Courtesy of the artist
A Wasteland Companion, comes out April 10.
M. Ward's seventh album,
M. Ward's seventh album, A Wasteland Companion, comes out April 10. Courtesy of the artist
Some musicians write for car stereos; others for laptops, boom boxes or weight-room sound systems. M. Ward writes for beat-up transistor radios, as if he were sending his songs hurtling backward through time and space, to a point where music coexists with a ghostly, almost otherworldly crackle.
With She & Him, Ward plays to rose-colored nostalgia; paired with singer Zooey Deschanel, his work gives timeless pop a thick coat of sugar. But, while Deschanel shows up to shine a few sunbeams on A Wasteland Companion — notably in the appropriately named "Sweetheart" — Ward's seventh solo album mostly marks his welcome return to the dusty shadows. After three years and three albums for two side projects (lest we forget Monsters of Folk), it's about time Ward booted the interlopers out of the spotlight for a little while.
Out April 10, A Wasteland Companion opens where other albums might naturally end, basking in a moment of hard-won redemption. In the barren and beautiful "Clean Slate," Ward ruminates on fresh starts, second chances and earned wisdom: "When I was a younger man, I thought that pain and defeat would last forever," he sings by way of introduction, adding, "but now I don't know what it would take to make my heart back down."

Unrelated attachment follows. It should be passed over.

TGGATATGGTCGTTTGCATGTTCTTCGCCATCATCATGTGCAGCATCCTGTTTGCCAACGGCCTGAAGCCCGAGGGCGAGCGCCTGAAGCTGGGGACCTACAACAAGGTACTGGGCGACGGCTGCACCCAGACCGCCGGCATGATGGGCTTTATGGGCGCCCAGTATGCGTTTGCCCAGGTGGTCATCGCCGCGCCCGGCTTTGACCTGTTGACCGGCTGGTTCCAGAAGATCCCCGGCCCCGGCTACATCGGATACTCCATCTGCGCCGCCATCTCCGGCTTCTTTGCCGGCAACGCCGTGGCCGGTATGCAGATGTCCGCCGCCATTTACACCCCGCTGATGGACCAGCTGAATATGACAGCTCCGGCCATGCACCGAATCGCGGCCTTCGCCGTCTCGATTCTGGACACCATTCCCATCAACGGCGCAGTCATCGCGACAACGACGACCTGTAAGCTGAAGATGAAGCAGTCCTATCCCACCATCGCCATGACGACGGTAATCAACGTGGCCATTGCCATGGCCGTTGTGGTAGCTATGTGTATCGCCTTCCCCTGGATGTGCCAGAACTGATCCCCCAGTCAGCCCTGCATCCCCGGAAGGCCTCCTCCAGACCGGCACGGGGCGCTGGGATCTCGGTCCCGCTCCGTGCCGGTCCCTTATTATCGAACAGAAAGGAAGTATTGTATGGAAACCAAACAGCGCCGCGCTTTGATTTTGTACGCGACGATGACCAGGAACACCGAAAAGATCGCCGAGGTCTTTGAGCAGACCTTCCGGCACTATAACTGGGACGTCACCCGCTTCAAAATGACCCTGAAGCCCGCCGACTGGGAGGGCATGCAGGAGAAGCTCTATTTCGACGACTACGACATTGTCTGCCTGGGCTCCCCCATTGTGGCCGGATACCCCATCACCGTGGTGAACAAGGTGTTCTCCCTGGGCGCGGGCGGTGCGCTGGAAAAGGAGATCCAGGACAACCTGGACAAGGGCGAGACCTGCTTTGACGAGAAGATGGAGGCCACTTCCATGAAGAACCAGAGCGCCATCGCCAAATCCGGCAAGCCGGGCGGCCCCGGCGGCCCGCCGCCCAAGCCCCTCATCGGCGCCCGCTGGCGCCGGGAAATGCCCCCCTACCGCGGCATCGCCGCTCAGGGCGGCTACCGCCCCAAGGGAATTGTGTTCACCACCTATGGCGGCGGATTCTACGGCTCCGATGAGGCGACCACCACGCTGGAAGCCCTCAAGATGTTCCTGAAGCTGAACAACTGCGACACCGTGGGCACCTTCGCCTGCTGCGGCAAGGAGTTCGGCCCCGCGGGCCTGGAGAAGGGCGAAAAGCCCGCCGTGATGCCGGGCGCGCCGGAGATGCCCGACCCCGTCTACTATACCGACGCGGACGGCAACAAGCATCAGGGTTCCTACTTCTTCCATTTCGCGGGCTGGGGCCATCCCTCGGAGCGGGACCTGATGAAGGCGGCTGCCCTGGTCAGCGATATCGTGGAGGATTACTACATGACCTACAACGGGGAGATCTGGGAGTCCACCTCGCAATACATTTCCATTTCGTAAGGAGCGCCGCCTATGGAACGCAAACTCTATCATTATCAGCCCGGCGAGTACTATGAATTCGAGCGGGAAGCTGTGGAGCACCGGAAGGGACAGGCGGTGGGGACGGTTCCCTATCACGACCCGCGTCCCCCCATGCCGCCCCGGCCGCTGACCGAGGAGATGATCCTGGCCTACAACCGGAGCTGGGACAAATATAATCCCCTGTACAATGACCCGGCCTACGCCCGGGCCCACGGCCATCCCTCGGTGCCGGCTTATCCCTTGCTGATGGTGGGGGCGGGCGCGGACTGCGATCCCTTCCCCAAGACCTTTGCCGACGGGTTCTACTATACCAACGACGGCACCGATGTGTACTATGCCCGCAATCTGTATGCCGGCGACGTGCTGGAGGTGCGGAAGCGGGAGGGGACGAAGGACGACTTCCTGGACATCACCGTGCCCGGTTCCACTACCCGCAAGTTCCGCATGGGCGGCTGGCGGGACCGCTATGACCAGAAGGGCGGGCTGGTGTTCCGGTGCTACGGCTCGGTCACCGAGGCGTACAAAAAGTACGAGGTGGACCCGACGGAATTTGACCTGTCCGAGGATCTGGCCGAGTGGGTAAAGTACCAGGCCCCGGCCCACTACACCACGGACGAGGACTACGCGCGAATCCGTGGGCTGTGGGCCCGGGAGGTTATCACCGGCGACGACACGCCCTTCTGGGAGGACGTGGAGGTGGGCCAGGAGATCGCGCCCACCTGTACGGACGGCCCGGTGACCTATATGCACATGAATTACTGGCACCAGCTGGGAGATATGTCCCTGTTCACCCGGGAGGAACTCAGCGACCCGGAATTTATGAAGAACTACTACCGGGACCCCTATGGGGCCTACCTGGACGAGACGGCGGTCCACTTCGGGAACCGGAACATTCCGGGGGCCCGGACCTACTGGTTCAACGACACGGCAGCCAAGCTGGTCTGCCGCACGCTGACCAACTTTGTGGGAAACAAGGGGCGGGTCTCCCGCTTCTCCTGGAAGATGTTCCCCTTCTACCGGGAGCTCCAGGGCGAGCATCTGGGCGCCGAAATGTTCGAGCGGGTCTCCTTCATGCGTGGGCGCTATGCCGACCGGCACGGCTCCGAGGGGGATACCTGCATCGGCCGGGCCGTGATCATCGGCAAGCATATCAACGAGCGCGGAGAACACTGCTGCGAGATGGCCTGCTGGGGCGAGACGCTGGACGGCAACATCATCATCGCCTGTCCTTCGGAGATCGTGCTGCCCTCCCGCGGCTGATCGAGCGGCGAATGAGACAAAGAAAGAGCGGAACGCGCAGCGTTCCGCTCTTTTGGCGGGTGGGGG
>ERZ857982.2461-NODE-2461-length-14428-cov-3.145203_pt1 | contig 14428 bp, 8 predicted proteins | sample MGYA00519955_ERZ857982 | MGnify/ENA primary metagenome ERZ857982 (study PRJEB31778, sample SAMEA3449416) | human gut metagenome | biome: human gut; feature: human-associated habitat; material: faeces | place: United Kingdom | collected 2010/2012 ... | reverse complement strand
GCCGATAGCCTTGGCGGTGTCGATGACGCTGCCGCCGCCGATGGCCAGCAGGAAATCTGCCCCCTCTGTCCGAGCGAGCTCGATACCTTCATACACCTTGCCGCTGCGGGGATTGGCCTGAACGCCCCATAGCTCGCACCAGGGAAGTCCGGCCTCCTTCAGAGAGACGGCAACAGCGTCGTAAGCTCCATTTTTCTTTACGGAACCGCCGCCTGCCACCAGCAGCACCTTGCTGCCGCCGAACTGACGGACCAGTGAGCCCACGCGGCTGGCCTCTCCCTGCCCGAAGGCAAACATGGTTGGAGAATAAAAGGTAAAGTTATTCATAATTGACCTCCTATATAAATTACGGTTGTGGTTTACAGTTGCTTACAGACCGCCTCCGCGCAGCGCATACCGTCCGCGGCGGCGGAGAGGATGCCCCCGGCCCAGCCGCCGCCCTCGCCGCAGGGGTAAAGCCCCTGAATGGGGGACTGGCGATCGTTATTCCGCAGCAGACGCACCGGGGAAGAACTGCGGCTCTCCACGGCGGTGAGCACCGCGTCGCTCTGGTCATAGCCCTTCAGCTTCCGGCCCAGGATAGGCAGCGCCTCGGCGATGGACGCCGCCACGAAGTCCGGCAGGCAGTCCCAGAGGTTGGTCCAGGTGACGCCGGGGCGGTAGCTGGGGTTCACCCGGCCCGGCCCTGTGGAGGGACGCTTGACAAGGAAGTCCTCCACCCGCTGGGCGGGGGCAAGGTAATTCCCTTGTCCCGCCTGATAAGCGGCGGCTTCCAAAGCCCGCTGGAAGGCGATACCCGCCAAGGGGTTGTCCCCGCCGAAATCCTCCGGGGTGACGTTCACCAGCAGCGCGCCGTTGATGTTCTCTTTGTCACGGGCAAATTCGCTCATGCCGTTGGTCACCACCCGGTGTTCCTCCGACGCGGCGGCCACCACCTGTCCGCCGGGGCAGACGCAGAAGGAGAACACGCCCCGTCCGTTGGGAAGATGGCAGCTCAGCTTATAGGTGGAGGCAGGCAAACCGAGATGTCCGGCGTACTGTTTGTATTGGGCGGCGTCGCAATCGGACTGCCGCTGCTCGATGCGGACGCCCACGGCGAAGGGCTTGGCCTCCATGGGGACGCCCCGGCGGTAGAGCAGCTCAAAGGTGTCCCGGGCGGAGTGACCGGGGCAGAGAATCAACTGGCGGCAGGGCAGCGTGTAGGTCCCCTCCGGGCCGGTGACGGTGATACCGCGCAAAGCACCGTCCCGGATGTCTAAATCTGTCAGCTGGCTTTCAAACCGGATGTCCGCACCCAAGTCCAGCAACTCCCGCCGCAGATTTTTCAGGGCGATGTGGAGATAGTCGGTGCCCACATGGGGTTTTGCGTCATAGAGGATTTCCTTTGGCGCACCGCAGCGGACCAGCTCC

Appropriately, "Clean Slate" sets the tone for a grown-up record, but A Wasteland Companion soon spikes the punch with sweetened trifles like the irresistible "Primitive Girl" (which itself tacks on a moody coda, but also features gorgeous vocal harmonies from Susan Sanchez) and the rollicking "Me and My Shadow." The aforementioned "Sweetheart" feels a bit cloying, but its cheer is soon undercut; Ward's emotional palette is broad enough to give voice to uncomplicated joy, but he wears weary realism most frequently (and effectively) here.
Fortunately, A Wasteland Companion's second half sheds the companionship to wallow in the wasteland a bit, as the searching atmospherics of the title track give way to the grim character sketch of "Watch the Show" and the beaten-down want of "There's a Key." Fans of She & Him's gee-whiz pop glee might dismiss Wasteland's slow-moving second half as a bit of a slog. But Ward's songs are at their best, and at their most enduring, when his songwriting bears the weight of mistakes made and life lived.